I purchased Splinter Cell: Conviction recently, and played it to completion in about three days. I haven't played with the side modes or the co-op campaign yet, so I can't pass judgment on them yet, but the main campaign plays very well. It's not the old Splinter Cell you remember, but as a stealth/action hybrid, it accomplishes its goal with gusto.
But I didn't post to discuss this game. On the contrary, I saw a few exclusive features attached to it that I'd like to discuss. It seems like a few developers make deals with electronics and game stores, particularly GameStop, to bundle extras into the game if it's purchased or reserved at that particular store. It's actually a very sound marketing tactic, isn't it? Come get the game at our store and get early access to the F2000 rifle, one of the best in the game!
I say, the developers are very, very carefully shooting themselves in the foot with tactics like these.
Balance is a very strange concept in gaming. It's almost Zen-like in its steadfast refusal to be described in terms that aren't vague or nebulous. Balancing weapons, as I've discussed in posts before, is a very challenging task; we discussed the "no duplicate function" method, the "quantity over quality" method, but games like Splinter Cell and Ghost Recon: Advanced Warfighter subscribe to a third process. Since you can only carry one primary weapon in either of these games, they make things interesting by allowing you to select better and better devices as the game goes on; we'll call it "quality ramping".
On level one, you might be stuck with a couple of basic pistols, gain a shotgun or SMG on level two, a mediocre assault rifle on three, and eventually find better examples of all of these as you progress. The pace of weapon unlocks is often tied to the difficulty curve, keeping your equipment level generally on par with that of the enemy; depending on theme, you may be consistently behind, and trying to make up the difference with your skill; be a bit ahead, representing your funding and support level; or, if pace is tied to a currency like money or some performance metric, in a constant arms race to stay one step ahead of your foes.
The GameStop exclusive pre-order for SC:C gave you instant access to the MP5-SD suppressed SMG, the SC3000 assault rifle, SR-2M machine pistol, and SPAS-12 automatic shotgun (which is also freaking suppressed). All of these are very strong weapons; the MP5 doesn't come along until about halfway through the game, and the SC3000 comes in level ten of thirteen. The SPAS-12 isn't normally available at all.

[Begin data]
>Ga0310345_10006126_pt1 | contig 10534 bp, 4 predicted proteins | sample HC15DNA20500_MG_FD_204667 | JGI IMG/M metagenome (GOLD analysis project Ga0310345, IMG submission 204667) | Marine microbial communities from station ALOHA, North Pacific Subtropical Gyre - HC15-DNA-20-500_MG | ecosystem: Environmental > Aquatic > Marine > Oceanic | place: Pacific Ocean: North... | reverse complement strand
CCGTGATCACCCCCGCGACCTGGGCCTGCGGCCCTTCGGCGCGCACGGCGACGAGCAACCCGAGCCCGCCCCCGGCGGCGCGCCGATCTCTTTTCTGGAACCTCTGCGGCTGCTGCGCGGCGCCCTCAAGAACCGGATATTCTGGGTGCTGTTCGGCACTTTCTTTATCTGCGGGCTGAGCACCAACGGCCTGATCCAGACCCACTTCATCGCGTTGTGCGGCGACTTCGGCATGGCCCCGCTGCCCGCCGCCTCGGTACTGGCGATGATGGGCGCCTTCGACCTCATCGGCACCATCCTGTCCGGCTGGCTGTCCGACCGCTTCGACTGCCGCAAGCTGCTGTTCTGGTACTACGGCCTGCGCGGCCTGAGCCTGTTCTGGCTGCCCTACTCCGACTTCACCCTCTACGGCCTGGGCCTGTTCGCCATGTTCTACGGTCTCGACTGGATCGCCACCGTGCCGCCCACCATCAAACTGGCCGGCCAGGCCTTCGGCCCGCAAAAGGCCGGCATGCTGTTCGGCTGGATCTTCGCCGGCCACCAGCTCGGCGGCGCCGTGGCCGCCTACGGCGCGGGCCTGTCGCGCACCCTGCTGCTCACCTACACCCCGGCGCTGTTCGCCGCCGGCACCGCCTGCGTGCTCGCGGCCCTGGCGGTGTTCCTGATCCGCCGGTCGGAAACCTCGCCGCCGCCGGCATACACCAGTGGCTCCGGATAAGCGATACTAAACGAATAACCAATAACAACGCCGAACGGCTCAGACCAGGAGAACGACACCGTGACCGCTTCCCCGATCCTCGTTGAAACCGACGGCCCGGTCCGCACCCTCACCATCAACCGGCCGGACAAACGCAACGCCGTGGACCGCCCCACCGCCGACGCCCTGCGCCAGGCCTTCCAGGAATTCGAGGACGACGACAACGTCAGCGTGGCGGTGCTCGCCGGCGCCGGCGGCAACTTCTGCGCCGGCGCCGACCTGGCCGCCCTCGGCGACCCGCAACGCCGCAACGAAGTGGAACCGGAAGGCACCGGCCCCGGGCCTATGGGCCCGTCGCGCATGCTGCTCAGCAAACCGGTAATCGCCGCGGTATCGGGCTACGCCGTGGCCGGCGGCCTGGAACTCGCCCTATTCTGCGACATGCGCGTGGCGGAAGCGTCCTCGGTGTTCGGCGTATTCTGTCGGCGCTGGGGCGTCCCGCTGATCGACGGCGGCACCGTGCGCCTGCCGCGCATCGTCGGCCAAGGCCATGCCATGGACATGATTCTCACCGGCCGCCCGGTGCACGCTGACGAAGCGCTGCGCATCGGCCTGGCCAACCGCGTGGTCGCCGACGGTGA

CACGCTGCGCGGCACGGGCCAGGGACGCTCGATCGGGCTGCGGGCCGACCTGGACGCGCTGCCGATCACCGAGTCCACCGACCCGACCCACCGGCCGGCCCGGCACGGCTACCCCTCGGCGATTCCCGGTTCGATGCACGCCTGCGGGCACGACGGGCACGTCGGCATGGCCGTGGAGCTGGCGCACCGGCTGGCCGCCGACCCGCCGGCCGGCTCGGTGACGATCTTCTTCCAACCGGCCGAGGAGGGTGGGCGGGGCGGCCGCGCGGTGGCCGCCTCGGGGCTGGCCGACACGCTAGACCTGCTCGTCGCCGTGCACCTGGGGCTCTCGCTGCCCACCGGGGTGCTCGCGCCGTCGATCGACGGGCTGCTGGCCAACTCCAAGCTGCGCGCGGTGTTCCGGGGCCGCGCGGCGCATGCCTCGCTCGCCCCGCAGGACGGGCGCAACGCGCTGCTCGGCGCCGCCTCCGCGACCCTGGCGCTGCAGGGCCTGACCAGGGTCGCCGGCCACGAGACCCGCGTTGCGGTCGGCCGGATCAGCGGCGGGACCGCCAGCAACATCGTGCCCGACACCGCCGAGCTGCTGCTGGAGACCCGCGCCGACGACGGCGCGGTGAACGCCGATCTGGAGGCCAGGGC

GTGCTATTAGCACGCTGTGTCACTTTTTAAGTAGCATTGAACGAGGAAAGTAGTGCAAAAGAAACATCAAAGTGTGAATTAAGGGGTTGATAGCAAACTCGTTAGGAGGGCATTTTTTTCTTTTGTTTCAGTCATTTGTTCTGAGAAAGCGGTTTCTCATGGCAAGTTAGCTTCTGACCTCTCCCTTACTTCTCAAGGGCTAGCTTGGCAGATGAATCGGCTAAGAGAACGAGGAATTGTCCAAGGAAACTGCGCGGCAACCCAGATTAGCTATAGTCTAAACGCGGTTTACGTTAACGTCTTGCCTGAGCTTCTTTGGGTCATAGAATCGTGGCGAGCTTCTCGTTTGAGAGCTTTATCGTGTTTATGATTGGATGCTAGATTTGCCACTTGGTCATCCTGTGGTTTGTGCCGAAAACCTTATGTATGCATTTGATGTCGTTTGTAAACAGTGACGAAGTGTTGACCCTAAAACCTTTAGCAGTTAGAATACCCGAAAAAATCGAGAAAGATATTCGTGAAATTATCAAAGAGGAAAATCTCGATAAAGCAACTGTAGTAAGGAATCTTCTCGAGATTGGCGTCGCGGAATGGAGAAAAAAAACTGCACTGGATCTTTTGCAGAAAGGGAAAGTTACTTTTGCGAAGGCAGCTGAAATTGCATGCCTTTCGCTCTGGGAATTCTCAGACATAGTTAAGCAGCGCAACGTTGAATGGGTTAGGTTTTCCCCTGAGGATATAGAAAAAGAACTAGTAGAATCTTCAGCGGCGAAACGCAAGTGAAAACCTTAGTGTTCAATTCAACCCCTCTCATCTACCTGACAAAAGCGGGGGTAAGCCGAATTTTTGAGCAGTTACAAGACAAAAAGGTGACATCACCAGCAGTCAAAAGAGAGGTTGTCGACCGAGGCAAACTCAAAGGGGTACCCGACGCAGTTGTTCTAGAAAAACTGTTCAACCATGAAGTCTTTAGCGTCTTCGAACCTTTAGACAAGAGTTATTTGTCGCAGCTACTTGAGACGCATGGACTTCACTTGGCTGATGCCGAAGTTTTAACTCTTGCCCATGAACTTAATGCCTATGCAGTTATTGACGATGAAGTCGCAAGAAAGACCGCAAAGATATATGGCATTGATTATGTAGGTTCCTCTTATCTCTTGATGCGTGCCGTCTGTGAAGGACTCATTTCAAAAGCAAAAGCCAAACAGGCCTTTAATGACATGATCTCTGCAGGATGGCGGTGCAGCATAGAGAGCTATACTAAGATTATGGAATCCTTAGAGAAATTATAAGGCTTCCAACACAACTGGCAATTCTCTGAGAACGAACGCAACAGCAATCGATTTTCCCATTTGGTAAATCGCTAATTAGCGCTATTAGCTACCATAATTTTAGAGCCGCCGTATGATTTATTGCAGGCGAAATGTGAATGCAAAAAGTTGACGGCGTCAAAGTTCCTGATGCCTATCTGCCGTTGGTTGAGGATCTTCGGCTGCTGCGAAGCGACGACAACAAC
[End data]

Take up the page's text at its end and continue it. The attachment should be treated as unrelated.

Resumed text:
Do you see the problem yet? By introducing these weapons early, the player's arsenal quality is well above that of his enemies. This effectively blunts two of SC:C's best design qualities: first, the constant tension produced by keeping pace with the enemies' equipment level; second, and more importantly, the old "progress bar" reward system where the player is eagerly waiting for the next piece he can try. If he already has all the good weapons, who cares? The fleshed-out, interesting selection becomes little more than picking the best gun in the game from minute one and then forgetting the selection menu is even there.
Pardon the extrapolation, but imagine playing Super Mario Bros. -- the first one, before the formula expanded into world maps, inventories, and so forth. Can you imagine an exclusive version that enabled you to start each level Super, with one additional hit-point? It'd break the game's difficulty entirely. Marketing probably wants some kind of nifty new exclusives, but they don't realize they're trying to do the developers' job for them -- and failing. You're asking your players to plunk down five or ten extra bucks, or go to your preferred outlet, for the privilege of playing a game that's less fun.
I'm sure there's a wide swath of gamers who love this concept; next to cheat codes, it's a great way to get that elusive "edge against the game" that has sold millions of Game Genies and strategy guides. (Or maybe it's just elitism: "I have the SPAS-12 and you don't.") Companies who throw in these extras make a killing extracting a tax from their players; this fact is slightly less true now that the online era has brought about the advent of GameFAQs and CheatCC, so it doesn't terribly surprise me that the next step is this bundling process, alongside releasing six collector's editions of every game that's come out in the last ten years. If I sound bitter, I apologize; I just can't quite wrap my head around the mindset of these people. I generally avoid Collector's Editions, particularly the ones with these downloadable unlocks, mainly because I have a preference for playing the game as it's intended. It's not quite Horse Armor (though the avalanche of DLC for games these days is another post), but it does bug me.